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Do academics still need monographs?


November 14, 2014

Results from the survey released by OAPEN-UK have shown that 10% of researchers for whom access to monographs is important, also claim that it is difficult or very difficult to get such access. Among the researchers who stated that access to journal articles is important to them, the share of those who believe it is difficult or very difficult to get this access is twice smaller.

Is 10% significant or not? In fact, it is hard to say relying on this survey alone. The research sample consists of 2,231 researchers working within the field of humanities and social sciences. And that is all that we know about it, except for the fact that the sample was not a randomized trial of any defined population. We know that the questionnaire was ‘distributed via social media and targeted emails using OAPEN-UK and HEFCE networks’, which is quite a poor description. We do not know where these researchers are from, or where they are working, etc. We can guess that UK-based and younger researchers are overrepresented in this sample, but this is only a guess.

It is very important to ask whose opinion is referred to in this survey. As Bo-Christer Björk said in his interview for the Open Science Dot Com Blog:

Different authors and different readers are in totally different situations. If you think about researchers working at wealthy universities in the United States, then they just do not feel the access problem. (…) Subscription fees again might not be a problem for big universities in industrial countries, but they are a problem for the rest of world, as well as for example, for small, innovative companies. (…) It really depends on whom you ask.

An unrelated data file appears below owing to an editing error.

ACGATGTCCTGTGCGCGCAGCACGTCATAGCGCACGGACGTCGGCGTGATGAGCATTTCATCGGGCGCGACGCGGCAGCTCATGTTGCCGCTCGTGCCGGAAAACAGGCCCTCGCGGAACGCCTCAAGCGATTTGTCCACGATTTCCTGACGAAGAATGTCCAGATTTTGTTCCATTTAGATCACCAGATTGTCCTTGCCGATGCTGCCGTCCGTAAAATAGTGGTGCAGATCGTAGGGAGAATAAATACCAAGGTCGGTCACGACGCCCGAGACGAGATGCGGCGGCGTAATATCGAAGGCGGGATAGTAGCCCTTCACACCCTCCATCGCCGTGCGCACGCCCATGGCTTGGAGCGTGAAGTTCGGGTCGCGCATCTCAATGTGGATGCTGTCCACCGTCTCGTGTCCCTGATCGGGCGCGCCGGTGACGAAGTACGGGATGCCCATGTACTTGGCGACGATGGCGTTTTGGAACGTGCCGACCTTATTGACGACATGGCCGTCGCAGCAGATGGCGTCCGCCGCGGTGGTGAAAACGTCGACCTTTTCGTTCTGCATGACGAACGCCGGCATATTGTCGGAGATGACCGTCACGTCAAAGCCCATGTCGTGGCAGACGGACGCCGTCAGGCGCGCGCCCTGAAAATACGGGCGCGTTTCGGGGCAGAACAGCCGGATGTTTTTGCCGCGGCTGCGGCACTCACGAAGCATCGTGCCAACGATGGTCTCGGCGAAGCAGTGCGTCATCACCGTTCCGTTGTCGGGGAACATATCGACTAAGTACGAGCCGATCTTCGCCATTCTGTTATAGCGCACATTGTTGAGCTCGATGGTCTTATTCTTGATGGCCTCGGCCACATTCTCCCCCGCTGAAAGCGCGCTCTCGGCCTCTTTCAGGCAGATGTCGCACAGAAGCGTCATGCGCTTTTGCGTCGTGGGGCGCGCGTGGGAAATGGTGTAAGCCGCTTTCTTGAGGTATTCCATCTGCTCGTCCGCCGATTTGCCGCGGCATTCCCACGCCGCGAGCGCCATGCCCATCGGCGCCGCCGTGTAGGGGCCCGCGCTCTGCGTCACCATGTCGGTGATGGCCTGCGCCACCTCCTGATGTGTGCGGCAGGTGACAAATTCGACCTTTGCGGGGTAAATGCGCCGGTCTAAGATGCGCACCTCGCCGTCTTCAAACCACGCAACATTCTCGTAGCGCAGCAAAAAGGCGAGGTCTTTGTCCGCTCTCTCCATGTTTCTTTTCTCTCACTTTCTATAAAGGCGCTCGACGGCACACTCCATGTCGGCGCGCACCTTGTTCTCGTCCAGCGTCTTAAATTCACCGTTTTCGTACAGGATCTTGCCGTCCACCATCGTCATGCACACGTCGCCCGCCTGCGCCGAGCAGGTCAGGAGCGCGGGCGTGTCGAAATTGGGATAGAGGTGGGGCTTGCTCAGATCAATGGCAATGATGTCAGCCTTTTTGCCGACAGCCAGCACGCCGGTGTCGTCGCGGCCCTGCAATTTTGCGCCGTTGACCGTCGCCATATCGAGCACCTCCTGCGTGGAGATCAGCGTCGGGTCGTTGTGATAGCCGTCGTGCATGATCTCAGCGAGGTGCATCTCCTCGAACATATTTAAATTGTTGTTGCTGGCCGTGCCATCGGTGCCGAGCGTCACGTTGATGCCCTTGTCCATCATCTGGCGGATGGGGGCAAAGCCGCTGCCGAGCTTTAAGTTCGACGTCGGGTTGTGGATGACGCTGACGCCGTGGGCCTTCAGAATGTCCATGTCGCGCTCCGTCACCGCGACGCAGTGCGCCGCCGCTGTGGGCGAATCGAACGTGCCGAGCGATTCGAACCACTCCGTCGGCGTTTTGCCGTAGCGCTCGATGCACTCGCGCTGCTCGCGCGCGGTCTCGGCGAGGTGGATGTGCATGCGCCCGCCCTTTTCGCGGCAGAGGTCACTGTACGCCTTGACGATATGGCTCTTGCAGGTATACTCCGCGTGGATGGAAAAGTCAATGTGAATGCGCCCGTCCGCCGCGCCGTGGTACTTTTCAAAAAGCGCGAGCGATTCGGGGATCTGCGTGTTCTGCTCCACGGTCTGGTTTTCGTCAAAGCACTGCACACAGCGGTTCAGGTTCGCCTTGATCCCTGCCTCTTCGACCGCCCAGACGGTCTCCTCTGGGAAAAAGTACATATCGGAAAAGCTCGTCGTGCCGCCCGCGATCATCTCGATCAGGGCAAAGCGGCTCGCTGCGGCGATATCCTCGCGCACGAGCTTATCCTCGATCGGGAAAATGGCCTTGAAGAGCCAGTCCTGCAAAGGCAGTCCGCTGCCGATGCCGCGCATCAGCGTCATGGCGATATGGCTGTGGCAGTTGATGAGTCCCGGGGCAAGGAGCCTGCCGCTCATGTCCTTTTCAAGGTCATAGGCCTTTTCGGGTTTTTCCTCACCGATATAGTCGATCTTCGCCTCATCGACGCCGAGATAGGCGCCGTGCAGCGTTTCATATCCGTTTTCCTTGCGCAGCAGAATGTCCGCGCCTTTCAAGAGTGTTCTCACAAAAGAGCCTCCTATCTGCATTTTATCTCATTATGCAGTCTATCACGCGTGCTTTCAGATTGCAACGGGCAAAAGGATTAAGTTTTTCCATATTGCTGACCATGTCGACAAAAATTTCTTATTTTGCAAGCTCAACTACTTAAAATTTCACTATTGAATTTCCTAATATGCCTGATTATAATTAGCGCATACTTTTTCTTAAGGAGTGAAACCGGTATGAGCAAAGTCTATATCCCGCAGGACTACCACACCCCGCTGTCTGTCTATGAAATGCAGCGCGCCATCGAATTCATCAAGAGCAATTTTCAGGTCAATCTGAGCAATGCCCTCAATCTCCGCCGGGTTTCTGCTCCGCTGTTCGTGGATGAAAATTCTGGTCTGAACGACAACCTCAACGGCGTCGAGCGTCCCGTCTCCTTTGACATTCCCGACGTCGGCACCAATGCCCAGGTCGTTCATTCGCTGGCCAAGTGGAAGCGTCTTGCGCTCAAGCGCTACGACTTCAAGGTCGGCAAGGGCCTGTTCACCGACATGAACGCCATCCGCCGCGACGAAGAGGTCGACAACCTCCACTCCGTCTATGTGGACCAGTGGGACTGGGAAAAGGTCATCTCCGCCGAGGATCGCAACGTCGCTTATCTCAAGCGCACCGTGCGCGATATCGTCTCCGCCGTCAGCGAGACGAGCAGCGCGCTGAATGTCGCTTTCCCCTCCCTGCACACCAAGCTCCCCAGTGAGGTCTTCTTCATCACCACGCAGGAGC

So it is reasonable to assume that for some population of researchers the statistics given above would have been much higher. Anyway, even partial knowledge is better than no knowledge at all, and what is interesting here is that access to books is twice as much of a problem than access to journals!

Books are expensive. Sometimes even terribly expensive. Usually they have relatively small circulations, which makes them hard to find in a regular library. This week I bought one book which was unavailable in my library because I needed just one bit of information that was mentioned inside. Fortunately this book was quite cheep, but the price of some academic books in English are equivalent to a quarter of a researcher’s salary in Central Europe.

On the other hand, editing books and preparing them for publication is very time consuming and therefore expensive. Book Processing Charges are quite high in the case of open access book publishing. De Gruyter Open charges 10 000 euro per book and this price is below the average. The possibility of finding funding is also less likely at the moment for open access books than for articles.

Do researchers still need books?

Do books only create problems? Not exactly. According to the same survey, access to monographs is important or very important for 94% of researchers in the fields of humanities and social science and 84% consider the publishing output of their own research as a monograph as important or very important for them. This is not very surprising for those familiar with academic habits. More surprising is the fact that both of these values are higher for journal articles than for any types of book. Therefore, we can say that publishing and reading books is very important in the humanities, although less important than publishing and reading papers.

What is the conclusion? More support for open access books is vital. Researchers in the humanities and social sciences should try to encourage their universities and funding organizations to shift towards a consistent open access books policy. It will make their own work easier. Both as readers and as authors trying to obtain readers.

This entry was posted on November 14, 2014 by Witold Kieńć and tagged , , , , , .

2 thoughts on “Do academics still need monographs?

  1. Pingback: Do academics still need monographs? | Open Science | Nader Ale Ebrahim

  2. Pingback: The Year 2014 in Open Access – a subjective review | Open Science

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